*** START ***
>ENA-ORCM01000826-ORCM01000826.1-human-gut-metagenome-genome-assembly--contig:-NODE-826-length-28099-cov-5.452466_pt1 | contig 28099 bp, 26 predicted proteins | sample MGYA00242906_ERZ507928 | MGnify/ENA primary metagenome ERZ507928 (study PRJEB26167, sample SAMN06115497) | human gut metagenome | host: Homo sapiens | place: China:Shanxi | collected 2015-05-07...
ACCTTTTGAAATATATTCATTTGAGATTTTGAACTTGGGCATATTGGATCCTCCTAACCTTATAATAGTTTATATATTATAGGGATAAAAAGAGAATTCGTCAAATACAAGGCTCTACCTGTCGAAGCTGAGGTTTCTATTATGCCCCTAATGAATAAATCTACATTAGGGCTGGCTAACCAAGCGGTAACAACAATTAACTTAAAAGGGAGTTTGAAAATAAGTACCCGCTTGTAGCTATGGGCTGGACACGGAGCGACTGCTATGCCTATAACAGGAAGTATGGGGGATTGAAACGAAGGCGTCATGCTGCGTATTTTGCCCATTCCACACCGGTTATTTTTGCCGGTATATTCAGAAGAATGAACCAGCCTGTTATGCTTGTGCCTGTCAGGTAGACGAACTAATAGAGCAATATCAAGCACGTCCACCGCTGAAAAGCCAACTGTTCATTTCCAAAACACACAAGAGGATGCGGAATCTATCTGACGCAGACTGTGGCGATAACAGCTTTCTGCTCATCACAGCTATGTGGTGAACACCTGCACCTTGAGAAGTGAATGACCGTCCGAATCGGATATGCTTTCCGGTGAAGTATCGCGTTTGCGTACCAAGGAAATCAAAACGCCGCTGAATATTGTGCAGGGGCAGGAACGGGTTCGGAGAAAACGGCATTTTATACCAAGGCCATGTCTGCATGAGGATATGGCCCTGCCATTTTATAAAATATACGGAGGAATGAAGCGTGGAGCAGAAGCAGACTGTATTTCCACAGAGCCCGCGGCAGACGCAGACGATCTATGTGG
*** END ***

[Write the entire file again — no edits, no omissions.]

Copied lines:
>ENA-ORCM01000826-ORCM01000826.1-human-gut-metagenome-genome-assembly--contig:-NODE-826-length-28099-cov-5.452466_pt1 | contig 28099 bp, 26 predicted proteins | sample MGYA00242906_ERZ507928 | MGnify/ENA primary metagenome ERZ507928 (study PRJEB26167, sample SAMN06115497) | human gut metagenome | host: Homo sapiens | place: China:Shanxi | collected 2015-05-07...
ACCTTTTGAAATATATTCATTTGAGATTTTGAACTTGGGCATATTGGATCCTCCTAACCTTATAATAGTTTATATATTATAGGGATAAAAAGAGAATTCGTCAAATACAAGGCTCTACCTGTCGAAGCTGAGGTTTCTATTATGCCCCTAATGAATAAATCTACATTAGGGCTGGCTAACCAAGCGGTAACAACAATTAACTTAAAAGGGAGTTTGAAAATAAGTACCCGCTTGTAGCTATGGGCTGGACACGGAGCGACTGCTATGCCTATAACAGGAAGTATGGGGGATTGAAACGAAGGCGTCATGCTGCGTATTTTGCCCATTCCACACCGGTTATTTTTGCCGGTATATTCAGAAGAATGAACCAGCCTGTTATGCTTGTGCCTGTCAGGTAGACGAACTAATAGAGCAATATCAAGCACGTCCACCGCTGAAAAGCCAACTGTTCATTTCCAAAACACACAAGAGGATGCGGAATCTATCTGACGCAGACTGTGGCGATAACAGCTTTCTGCTCATCACAGCTATGTGGTGAACACCTGCACCTTGAGAAGTGAATGACCGTCCGAATCGGATATGCTTTCCGGTGAAGTATCGCGTTTGCGTACCAAGGAAATCAAAACGCCGCTGAATATTGTGCAGGGGCAGGAACGGGTTCGGAGAAAACGGCATTTTATACCAAGGCCATGTCTGCATGAGGATATGGCCCTGCCATTTTATAAAATATACGGAGGAATGAAGCGTGGAGCAGAAGCAGACTGTATTTCCACAGAGCCCGCGGCAGACGCAGACGATCTATGTGG